Kate Quinnell achieves this perfectly, never losing her streetwise bite however pretty her frocks become. She is in good company with Robin Harvey Edwards as a genial Pickering and Dougal Lee as a self-absorbed Higgins. Together they drive a production that is as thought-provoking as it is contagiously enjoyable.

In repertory until October.

© Mark Fisher 2011

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Henceforward . . ., theatre review

Published in Northings

Henceforward

Pitlochry Festival Theatre, 18 June 2011

THE PIVOTAL scene in My Fair Lady, the centrepiece of this year’s Pitlochry programme, is the one in which Eliza Doolittle, a former flower girl, passes herself off as an elegant lady at a grand social gathering. Playing in the same season, Alan Ayckbourn’s 1987 play Henceforward . . . revolves around a similar transformation. In this case, it is a life-like robot passing herself off as a middle-aged man’s fiancĂ©e during a meeting to discuss the custody of his daughter.

In the Lerner and Loewe musical, Eliza pulls it off and captures our hearts. In Ayckbourn’s version, the robot doesn’t exactly fail the ordeal – in fact, she does surprisingly well – but she survives with such mechanical clumsiness that we have to laugh.

If only we laughed more often in this laboured comedy. The funny scene comes after the interval, once we have endured a first half that is little but a long, mirthless set-up. Mildly amusing though the play becomes, it’s not really worth the wait.

Ayckbourn’s setting is a semi-dystopian future where gangs of lawless girls rule the streets, the world is connected by TV monitors and ready meals cook themselves. Here, living in mechanised isolation, high-tech composer Jerome (Alan Steele) tries to break a bad case of writer’s block in between lovelessly seducing a young woman from the escort agency. Meanwhile his malfunctioning robot trots back and forth with the laundry just to keep herself busy.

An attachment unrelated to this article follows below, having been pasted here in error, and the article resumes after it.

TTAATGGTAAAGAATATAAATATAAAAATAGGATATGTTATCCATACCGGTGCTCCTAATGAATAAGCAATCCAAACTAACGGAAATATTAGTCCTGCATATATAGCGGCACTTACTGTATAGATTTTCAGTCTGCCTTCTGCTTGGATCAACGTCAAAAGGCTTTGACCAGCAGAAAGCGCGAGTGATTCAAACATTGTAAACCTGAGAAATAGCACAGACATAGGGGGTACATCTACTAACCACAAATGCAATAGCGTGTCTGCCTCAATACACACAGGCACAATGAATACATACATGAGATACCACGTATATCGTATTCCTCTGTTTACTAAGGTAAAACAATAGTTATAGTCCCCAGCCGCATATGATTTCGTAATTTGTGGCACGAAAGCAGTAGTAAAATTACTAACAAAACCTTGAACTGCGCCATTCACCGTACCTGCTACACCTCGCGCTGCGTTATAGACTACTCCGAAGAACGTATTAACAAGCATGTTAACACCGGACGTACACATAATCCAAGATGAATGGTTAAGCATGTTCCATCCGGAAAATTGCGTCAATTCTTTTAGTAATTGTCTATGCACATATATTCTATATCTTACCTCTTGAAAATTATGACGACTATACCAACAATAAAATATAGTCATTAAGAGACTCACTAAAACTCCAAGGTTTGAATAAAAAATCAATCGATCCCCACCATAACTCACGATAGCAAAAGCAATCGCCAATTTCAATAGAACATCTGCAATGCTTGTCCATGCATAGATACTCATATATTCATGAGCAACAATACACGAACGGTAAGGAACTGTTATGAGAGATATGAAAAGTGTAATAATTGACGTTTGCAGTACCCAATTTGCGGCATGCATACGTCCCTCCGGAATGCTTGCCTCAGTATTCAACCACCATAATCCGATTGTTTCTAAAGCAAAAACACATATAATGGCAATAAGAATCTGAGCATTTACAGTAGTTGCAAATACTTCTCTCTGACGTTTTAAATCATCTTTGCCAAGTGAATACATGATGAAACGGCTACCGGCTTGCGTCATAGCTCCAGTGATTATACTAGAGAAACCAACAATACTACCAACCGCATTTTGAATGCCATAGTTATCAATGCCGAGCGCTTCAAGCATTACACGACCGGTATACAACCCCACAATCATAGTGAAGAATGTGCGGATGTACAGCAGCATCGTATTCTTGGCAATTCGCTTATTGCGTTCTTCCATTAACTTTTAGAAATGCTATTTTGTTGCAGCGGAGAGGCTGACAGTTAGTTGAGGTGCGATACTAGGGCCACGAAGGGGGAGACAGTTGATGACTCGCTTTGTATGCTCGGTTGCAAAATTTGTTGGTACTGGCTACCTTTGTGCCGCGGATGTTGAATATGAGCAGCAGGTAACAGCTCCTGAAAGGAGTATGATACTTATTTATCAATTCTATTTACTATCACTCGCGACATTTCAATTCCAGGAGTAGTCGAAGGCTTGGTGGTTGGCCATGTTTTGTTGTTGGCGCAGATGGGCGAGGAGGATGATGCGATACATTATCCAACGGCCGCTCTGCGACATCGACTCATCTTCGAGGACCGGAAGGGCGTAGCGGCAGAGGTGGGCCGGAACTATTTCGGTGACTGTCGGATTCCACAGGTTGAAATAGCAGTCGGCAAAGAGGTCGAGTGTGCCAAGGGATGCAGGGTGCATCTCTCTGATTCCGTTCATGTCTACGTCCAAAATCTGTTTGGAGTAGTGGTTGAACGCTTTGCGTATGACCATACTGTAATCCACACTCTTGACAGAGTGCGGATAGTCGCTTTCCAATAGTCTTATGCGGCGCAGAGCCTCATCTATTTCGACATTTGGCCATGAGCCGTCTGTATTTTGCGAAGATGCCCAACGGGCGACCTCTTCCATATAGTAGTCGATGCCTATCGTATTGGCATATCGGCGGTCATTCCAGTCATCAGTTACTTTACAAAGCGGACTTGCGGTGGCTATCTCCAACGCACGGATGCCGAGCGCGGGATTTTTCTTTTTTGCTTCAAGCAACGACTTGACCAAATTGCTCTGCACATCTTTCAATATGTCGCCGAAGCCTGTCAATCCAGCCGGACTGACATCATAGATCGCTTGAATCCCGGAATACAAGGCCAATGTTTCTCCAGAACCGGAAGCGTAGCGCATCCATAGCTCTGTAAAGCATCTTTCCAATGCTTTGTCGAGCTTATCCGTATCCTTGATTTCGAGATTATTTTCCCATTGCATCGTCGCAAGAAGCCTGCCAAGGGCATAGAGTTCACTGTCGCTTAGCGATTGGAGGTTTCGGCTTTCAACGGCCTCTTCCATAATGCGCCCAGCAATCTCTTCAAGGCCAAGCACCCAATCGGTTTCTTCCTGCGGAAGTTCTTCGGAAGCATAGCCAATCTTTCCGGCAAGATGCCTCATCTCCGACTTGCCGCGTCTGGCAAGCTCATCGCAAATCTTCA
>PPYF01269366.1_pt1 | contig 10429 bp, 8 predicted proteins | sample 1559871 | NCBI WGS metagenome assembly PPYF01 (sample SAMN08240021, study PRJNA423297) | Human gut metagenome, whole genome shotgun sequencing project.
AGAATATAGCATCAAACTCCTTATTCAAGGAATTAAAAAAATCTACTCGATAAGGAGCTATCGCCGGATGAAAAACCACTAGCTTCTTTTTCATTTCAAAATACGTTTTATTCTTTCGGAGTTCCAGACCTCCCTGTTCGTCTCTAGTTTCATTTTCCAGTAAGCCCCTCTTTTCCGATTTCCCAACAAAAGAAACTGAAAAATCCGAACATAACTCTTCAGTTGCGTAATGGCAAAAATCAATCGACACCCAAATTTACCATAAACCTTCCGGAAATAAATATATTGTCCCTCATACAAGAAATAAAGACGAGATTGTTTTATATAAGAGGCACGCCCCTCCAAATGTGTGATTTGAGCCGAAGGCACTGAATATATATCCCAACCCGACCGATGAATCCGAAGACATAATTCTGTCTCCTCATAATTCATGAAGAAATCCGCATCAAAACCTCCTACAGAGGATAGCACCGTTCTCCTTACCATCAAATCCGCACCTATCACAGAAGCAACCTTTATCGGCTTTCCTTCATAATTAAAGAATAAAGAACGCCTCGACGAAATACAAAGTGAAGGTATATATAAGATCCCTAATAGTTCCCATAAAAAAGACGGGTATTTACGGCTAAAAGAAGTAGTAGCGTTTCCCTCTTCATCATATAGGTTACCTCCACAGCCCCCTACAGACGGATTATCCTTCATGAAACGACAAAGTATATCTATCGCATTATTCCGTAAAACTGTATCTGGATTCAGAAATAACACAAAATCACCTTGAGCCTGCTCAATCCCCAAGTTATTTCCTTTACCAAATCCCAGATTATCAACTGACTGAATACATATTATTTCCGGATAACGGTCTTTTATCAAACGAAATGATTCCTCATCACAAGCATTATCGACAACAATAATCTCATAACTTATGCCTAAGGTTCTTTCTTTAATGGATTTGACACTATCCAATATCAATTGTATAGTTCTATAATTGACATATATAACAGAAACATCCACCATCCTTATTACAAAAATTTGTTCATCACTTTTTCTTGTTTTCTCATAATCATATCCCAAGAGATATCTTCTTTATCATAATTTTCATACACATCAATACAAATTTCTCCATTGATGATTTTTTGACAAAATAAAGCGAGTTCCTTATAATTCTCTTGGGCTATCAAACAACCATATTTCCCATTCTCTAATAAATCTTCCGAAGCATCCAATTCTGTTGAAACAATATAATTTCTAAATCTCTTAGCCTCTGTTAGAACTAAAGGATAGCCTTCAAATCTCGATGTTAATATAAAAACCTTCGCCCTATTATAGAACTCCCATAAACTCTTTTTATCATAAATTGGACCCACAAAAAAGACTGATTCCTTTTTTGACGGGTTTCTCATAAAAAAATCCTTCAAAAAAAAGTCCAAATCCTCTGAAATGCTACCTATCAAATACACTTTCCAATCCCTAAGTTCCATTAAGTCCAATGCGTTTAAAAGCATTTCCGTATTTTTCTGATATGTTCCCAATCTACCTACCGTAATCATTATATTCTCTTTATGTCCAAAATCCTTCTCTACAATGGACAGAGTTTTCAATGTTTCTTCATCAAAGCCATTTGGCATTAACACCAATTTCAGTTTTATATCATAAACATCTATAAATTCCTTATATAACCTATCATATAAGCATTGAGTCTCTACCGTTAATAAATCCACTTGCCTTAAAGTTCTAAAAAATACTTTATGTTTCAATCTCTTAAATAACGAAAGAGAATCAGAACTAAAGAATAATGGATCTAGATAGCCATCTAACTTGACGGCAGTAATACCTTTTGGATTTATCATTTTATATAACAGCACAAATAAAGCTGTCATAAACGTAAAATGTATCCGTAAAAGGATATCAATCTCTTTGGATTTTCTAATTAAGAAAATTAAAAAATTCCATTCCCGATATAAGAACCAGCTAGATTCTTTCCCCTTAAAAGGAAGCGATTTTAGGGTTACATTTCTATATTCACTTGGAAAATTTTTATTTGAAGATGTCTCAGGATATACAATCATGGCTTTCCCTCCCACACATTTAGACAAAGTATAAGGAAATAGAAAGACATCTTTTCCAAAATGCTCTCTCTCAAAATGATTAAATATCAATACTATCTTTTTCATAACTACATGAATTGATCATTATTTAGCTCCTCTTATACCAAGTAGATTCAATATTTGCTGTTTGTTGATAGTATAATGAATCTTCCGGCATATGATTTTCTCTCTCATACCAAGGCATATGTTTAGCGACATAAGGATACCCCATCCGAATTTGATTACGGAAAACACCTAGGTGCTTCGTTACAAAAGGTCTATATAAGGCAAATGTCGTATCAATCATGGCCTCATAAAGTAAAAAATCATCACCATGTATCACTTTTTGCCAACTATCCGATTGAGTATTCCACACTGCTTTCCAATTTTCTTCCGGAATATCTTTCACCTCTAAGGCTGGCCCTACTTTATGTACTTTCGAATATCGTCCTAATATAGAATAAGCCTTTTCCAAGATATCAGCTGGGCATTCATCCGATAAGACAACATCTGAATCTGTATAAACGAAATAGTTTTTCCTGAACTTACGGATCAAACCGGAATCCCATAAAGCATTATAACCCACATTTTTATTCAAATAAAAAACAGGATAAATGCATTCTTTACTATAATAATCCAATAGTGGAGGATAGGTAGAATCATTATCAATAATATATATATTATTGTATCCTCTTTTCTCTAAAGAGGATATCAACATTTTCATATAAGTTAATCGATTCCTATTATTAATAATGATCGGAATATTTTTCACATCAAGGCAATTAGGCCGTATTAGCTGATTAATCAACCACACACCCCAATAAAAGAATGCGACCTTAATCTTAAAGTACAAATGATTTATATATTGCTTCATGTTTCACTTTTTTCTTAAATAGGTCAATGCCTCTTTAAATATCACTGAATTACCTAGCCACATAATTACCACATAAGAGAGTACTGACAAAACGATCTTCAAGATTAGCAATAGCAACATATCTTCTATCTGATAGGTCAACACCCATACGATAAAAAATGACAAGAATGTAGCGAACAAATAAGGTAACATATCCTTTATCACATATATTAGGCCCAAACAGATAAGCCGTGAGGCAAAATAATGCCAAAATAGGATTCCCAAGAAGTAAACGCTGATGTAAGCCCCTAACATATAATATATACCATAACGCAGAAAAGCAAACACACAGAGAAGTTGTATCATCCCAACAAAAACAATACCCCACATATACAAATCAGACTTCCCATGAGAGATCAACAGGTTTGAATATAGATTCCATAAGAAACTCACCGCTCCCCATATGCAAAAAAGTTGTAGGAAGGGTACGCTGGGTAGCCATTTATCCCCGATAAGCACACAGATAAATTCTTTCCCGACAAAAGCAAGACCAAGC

Ayckbourn’s theme is to do with the atomisation of modern society, the way we have become more connected to our often malfunctioning technology and less connected to each other. If this was true in the late-80s when the play was first staged, it is even more so today in our age of the iPhone and the internet, but Henceforward . . . gives little dramatic momentum to the idea. There is nothing in Jerome’s morose behaviour that makes him seem like a spokesperson for our alienated generation. By the time we reach the reconciliation of Jerome and his estranged wife, it seems less like a way to resolve a deep dilemma than a convenient way to give the play a happy ending.

Bright performances by Helen Logan and Shirley Darroch, taking turns as the robot, are entertaining but not enough to give the show purpose. It doesn’t help that the pace of Ken Alexander’s production is repeatedly broken by a series of video phone calls from one of Jerome’s friends. Neither relevant nor funny, this subplot merely slows the already torpid action. If there is a way to make the play work – and it was lauded on its debut – Alexander hasn’t found it.

In repertory until October.

 

© Mark Fisher 2011